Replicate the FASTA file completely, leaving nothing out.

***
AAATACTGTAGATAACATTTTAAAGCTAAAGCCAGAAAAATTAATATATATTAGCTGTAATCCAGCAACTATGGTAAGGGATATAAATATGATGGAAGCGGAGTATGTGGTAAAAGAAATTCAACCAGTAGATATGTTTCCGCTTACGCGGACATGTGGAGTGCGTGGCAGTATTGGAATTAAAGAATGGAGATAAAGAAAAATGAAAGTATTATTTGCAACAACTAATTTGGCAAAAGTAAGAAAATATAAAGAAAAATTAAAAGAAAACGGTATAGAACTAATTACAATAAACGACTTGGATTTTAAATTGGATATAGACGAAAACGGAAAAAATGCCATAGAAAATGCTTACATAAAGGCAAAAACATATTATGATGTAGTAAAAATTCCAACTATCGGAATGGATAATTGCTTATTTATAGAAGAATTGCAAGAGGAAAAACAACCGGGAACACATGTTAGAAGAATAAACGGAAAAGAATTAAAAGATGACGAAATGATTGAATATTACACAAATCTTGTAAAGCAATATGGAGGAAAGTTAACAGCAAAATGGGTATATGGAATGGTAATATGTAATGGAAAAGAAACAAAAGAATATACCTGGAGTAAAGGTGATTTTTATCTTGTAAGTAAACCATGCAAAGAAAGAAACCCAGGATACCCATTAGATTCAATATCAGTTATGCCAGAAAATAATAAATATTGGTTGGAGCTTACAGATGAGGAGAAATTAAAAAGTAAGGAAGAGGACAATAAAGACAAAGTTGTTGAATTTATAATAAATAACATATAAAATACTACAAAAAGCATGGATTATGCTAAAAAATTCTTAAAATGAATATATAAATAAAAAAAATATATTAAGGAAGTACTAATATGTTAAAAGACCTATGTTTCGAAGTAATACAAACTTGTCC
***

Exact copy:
AAATACTGTAGATAACATTTTAAAGCTAAAGCCAGAAAAATTAATATATATTAGCTGTAATCCAGCAACTATGGTAAGGGATATAAATATGATGGAAGCGGAGTATGTGGTAAAAGAAATTCAACCAGTAGATATGTTTCCGCTTACGCGGACATGTGGAGTGCGTGGCAGTATTGGAATTAAAGAATGGAGATAAAGAAAAATGAAAGTATTATTTGCAACAACTAATTTGGCAAAAGTAAGAAAATATAAAGAAAAATTAAAAGAAAACGGTATAGAACTAATTACAATAAACGACTTGGATTTTAAATTGGATATAGACGAAAACGGAAAAAATGCCATAGAAAATGCTTACATAAAGGCAAAAACATATTATGATGTAGTAAAAATTCCAACTATCGGAATGGATAATTGCTTATTTATAGAAGAATTGCAAGAGGAAAAACAACCGGGAACACATGTTAGAAGAATAAACGGAAAAGAATTAAAAGATGACGAAATGATTGAATATTACACAAATCTTGTAAAGCAATATGGAGGAAAGTTAACAGCAAAATGGGTATATGGAATGGTAATATGTAATGGAAAAGAAACAAAAGAATATACCTGGAGTAAAGGTGATTTTTATCTTGTAAGTAAACCATGCAAAGAAAGAAACCCAGGATACCCATTAGATTCAATATCAGTTATGCCAGAAAATAATAAATATTGGTTGGAGCTTACAGATGAGGAGAAATTAAAAAGTAAGGAAGAGGACAATAAAGACAAAGTTGTTGAATTTATAATAAATAACATATAAAATACTACAAAAAGCATGGATTATGCTAAAAAATTCTTAAAATGAATATATAAATAAAAAAAATATATTAAGGAAGTACTAATATGTTAAAAGACCTATGTTTCGAAGTAATACAAACTTGTCC